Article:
Mathis strives to make her cancer journey meaningfulNov. 9, 2017, 10:35 AM
Amanda Mathis, chief financial officer of Bridgestone Americas, was just 35 when she first felt a lump in her right breast.
The young Nashville executive who describes herself as a “go-getter” immediately scheduled a mammogram but was told the shadow on the screen was just dense tissue.
Six months later, follow-up tests confirmed Mathis’ suspicion that she had breast cancer, the same disease her grandmother had faced almost 40 years earlier.
“I was running marathons, I was doing yoga…and I never felt sick. So, it was shocking to hear that it was cancer,” Mathis remembered.
The Centerville, Tennessee, native and finance professional had spent years on the corporate fast track, moving to major cities before returning to Nashville to be near her close-knit family and her family farm. A bout with breast cancer was not on her career and life agenda.
Mathis’ parents insisted that she seek care at Vanderbilt University Medical Center (VUMC), where her grandmother had been treated successfully for breast cancer.
She met with Vanderbilt-Ingram Cancer Center (VICC) breast cancer specialist Vandana Abramson, M.D., whom Mathis calls “one of the best doctors in the country.” Mathis said that visit was “the beginning of my road to being healthy again.”
It also marked the start of a deeper relationship with VICC and a decision to give back by joining the cancer center’s Board of Overseers, a group of independent leaders who help guide the cancer center and raise funds for its research, clinical care and outreach missions.
“It’s really important for me that my journey mean something. If I can help one person be diagnosed earlier, help one person through the research at Vanderbilt find a cure or improve treatments, or help one person financially battling the disease, then it means something,” explained Mathis.
Mathis was already deeply involved in the Nashville community, serving on the boards of several nonprofits.
“I really wanted to shift my philanthropy more toward cancer and specifically Vanderbilt, given my experience. Since joining the board I have been so impressed to learn about the cutting-edge research that’s going on in heredity and gene therapies. It’s amazing work,” Mathis said.
As a patient, she already knew about the caliber of VICC’s breast cancer clinicians and was especially impressed by the Vanderbilt Breast Center, located at Vanderbilt Health One Hundred Oaks, which offers one-stop care for most breast services.
“I think the Breast Center is amazing. Having the doctors, the infusion center, the pharmacy all together makes things very easy to access.”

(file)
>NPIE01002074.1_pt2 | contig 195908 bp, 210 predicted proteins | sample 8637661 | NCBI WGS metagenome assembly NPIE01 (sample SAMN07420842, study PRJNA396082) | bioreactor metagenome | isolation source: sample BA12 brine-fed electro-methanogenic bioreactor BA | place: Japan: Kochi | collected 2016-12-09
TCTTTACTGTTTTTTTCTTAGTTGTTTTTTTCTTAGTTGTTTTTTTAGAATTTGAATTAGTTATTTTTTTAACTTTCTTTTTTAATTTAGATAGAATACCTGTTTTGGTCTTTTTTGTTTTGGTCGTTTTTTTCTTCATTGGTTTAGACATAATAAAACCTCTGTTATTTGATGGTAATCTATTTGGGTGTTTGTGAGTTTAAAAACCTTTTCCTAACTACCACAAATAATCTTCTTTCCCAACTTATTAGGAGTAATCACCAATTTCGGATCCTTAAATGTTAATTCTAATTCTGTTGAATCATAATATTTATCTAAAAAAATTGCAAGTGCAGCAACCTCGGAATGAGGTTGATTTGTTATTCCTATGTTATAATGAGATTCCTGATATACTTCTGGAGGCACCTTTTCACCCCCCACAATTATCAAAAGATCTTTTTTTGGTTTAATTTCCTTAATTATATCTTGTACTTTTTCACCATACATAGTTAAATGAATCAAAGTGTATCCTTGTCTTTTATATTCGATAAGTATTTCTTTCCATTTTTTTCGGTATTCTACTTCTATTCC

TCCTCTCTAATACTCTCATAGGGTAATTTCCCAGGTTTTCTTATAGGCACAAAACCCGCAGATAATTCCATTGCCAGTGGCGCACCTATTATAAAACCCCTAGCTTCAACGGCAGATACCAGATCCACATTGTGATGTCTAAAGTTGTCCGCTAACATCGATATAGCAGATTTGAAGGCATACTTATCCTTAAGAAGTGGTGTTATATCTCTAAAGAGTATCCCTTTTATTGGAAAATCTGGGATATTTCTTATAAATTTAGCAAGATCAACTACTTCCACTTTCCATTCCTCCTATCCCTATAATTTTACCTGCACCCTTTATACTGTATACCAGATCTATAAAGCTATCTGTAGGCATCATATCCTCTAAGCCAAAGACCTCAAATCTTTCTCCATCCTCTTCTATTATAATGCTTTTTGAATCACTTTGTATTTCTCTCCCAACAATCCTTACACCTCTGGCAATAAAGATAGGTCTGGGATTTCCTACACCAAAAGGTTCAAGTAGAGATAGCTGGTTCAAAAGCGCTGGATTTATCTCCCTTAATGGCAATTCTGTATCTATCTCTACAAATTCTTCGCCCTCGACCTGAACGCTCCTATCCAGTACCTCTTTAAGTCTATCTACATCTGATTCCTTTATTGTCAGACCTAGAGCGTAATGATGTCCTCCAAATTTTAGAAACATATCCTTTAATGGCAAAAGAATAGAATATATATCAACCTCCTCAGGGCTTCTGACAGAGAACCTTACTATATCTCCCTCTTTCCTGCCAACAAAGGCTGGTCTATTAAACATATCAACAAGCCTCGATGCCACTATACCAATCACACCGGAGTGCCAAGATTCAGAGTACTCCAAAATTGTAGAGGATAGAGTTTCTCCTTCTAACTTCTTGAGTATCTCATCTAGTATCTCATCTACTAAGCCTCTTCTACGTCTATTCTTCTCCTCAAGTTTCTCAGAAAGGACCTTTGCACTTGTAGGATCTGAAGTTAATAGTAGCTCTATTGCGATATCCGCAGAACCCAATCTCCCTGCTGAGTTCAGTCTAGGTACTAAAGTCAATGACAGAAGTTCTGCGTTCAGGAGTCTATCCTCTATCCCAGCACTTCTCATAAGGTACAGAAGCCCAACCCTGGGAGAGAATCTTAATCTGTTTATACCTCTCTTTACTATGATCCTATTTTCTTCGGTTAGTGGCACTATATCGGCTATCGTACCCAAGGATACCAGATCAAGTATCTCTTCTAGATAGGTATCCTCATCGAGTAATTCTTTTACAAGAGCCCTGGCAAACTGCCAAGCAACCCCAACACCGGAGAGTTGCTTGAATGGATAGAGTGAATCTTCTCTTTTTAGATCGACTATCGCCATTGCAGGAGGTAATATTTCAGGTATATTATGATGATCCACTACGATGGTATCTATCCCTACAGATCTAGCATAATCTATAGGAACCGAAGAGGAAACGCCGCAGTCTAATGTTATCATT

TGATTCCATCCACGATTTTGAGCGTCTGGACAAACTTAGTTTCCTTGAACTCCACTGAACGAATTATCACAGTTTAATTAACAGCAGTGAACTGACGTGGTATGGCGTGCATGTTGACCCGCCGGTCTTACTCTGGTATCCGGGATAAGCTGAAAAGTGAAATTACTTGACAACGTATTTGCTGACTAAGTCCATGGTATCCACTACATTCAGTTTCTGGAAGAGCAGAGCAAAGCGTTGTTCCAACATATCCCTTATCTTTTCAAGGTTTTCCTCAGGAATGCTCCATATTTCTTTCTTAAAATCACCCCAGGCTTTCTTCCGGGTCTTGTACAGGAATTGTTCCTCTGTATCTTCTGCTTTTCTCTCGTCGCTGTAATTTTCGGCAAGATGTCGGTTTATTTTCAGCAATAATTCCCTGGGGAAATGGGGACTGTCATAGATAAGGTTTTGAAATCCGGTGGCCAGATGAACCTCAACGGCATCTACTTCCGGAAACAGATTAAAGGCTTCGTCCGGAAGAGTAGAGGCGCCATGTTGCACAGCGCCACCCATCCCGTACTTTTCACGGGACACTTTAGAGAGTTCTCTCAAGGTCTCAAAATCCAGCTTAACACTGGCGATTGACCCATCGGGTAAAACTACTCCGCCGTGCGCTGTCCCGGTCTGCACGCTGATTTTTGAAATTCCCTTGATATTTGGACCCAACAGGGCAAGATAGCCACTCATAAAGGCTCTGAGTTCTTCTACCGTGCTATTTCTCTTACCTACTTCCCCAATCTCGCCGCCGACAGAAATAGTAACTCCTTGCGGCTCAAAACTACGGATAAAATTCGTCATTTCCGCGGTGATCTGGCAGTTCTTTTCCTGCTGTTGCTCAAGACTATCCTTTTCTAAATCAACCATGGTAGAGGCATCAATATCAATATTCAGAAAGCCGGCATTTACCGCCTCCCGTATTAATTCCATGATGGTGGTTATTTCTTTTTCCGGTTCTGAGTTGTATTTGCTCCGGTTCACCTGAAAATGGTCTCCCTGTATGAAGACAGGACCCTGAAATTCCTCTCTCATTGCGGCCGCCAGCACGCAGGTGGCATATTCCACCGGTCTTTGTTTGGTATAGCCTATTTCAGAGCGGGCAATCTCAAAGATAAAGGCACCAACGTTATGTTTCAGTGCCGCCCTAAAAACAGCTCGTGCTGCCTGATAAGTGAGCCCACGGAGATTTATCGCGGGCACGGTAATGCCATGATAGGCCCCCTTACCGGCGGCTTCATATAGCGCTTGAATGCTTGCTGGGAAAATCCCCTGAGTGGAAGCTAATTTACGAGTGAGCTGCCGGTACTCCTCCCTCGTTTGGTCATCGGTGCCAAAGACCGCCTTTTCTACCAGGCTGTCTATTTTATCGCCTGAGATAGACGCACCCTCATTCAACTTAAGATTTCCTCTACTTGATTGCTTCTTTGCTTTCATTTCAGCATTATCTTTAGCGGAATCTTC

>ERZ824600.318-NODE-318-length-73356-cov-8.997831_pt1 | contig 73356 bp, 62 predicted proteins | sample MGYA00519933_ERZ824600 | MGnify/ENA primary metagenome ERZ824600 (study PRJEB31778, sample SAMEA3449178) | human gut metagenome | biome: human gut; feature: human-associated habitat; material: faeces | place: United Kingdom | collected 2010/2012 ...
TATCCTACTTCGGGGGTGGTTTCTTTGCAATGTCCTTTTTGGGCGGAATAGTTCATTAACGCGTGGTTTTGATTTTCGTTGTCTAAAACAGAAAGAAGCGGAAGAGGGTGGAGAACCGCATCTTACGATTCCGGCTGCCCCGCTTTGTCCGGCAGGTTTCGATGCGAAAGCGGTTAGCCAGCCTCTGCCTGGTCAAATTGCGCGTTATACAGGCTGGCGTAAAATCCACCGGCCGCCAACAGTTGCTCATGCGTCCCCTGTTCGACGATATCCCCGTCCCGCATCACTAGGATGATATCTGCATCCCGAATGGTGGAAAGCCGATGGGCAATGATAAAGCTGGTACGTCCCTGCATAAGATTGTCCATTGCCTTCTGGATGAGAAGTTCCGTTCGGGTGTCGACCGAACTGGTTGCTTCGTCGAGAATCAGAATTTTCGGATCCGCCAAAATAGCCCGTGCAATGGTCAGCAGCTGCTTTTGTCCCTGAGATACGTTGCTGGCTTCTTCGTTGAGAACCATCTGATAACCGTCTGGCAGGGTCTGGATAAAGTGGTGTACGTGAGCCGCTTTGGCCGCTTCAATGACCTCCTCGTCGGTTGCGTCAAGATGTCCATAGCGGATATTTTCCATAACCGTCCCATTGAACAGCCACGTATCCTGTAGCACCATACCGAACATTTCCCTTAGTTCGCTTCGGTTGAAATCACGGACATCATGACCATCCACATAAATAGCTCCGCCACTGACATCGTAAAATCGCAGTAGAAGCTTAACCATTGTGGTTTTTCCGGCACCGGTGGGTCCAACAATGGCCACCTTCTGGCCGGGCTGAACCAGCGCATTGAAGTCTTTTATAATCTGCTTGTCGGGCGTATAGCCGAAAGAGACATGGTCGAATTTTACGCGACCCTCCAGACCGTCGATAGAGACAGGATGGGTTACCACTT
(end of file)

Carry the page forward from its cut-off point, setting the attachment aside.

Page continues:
Mathis appreciated that convenience during her long, complex treatment regimen. Her cancer was already advanced and had spread to her lymph nodes by the time it was diagnosed.
“Dr. Abramson said, ‘We have to treat this very aggressively. You’re young and I want you to live a good, long life, so we’re going to go after it hard,’ which is exactly how I wanted to treat it, as aggressively as possible,” said Mathis.
She received 16 rounds of chemotherapy to shrink the tumors in advance of surgery.
In January 2015, Mathis opted to have a double mastectomy based on the family history of the disease and the stage of her cancer.
“I was so blessed and I had the best team of doctors,” said Mathis. The team included surgical oncologist Ana Grau, M.D., plastic surgeon Kent Higdon, M.D., and radiation oncologist Bapsi Chakravarthy, M.D.
Mathis said one of the things she appreciated most was the team approach to patient care.
“They were always talking. That’s very comforting to a patient to know you have a team that has your back; they’re treating you in the same way, and they have the same goal.”
Mathis also credits her family for their unwavering support.
“I would not be here today without my parents and my family support through this. My dad was my chemo buddy and he went to all of my doctor appointments.”
Her schoolteacher mother shifted to a more flexible job with the school system so she could help.
“I just can’t imagine folks without that family support and how they would be able to get through that. It really took a village. I had no worries except beating this disease, and I feel so blessed for that.”
She’s also thankful for the support from her company and recognizes that not every patient has that advantage.
“I consider myself so lucky because I work for a great company like Bridgestone. I have great insurance and never had to worry about the financial component of cancer, which is daunting for so many. I had a lot of flexibility and ability to work from home and maintained a full work load.”
Mathis hopes to repay those blessings and help others through her service and support for VICC.